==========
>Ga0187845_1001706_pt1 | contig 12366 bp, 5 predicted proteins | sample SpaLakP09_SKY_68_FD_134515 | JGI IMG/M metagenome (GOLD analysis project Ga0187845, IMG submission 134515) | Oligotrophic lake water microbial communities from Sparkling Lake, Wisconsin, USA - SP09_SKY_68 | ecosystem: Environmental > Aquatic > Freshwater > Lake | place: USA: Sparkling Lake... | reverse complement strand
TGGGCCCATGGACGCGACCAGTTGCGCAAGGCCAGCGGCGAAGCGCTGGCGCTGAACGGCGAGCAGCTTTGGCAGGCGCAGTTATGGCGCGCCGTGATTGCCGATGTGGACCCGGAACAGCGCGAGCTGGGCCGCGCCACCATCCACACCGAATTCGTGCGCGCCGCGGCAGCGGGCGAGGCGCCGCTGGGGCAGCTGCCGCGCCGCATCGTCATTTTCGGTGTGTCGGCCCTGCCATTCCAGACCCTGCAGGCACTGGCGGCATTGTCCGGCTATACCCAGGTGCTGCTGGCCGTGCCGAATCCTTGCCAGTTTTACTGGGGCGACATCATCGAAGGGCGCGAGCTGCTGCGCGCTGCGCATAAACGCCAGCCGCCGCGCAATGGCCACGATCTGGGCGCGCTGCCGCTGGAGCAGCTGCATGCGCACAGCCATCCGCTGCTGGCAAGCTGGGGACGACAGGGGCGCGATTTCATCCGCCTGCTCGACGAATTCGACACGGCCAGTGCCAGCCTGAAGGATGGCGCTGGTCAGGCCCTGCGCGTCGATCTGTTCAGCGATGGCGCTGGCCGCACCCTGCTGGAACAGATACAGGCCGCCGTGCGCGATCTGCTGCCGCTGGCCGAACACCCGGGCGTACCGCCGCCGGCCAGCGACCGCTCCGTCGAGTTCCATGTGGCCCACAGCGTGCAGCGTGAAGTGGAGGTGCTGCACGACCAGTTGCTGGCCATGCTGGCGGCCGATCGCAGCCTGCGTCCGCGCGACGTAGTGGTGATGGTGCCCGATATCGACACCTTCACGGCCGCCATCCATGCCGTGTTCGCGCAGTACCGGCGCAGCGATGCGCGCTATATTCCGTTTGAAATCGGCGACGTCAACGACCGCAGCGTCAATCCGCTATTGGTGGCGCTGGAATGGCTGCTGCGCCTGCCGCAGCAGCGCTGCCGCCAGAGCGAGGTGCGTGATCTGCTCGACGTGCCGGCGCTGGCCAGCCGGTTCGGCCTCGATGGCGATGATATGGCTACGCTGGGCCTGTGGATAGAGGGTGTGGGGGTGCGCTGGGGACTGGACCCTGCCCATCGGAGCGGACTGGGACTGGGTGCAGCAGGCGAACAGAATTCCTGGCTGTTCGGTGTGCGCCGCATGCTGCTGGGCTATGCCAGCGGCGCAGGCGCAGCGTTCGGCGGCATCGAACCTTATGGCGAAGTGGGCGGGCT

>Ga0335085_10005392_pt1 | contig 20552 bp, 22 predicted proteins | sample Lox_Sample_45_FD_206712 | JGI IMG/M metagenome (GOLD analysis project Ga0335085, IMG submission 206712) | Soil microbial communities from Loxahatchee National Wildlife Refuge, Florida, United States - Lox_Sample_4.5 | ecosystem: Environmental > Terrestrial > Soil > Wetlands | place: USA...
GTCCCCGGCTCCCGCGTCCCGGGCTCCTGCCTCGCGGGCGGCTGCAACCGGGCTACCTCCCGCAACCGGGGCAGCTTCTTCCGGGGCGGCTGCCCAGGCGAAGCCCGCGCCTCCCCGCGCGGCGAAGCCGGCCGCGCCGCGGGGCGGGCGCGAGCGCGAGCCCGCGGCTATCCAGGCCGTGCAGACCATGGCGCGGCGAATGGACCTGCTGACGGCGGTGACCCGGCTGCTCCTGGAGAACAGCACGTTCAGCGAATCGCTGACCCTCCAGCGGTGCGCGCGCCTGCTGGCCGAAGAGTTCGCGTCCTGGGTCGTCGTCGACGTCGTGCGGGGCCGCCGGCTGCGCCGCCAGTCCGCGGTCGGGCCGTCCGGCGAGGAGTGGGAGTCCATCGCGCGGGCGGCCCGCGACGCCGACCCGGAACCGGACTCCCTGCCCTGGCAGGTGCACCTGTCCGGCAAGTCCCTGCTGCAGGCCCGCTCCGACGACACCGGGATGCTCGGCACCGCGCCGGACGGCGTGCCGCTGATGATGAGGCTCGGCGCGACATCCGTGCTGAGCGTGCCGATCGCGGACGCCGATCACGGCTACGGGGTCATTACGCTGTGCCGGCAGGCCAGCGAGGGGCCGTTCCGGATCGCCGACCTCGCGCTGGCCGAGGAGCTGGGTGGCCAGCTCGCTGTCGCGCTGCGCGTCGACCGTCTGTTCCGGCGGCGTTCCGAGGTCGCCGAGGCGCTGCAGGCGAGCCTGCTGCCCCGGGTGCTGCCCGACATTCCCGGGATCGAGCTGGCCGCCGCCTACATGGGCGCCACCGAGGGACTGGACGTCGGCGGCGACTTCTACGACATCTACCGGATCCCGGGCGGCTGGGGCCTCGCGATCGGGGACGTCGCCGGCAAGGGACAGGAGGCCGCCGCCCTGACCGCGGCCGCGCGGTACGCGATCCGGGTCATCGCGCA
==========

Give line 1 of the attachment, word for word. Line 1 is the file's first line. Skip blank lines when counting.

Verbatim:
>Ga0187845_1001706_pt1 | contig 12366 bp, 5 predicted proteins | sample SpaLakP09_SKY_68_FD_134515 | JGI IMG/M metagenome (GOLD analysis project Ga0187845, IMG submission 134515) | Oligotrophic lake water microbial communities from Sparkling Lake, Wisconsin, USA - SP09_SKY_68 | ecosystem: Environmental > Aquatic > Freshwater > Lake | place: USA: Sparkling Lake... | reverse complement strand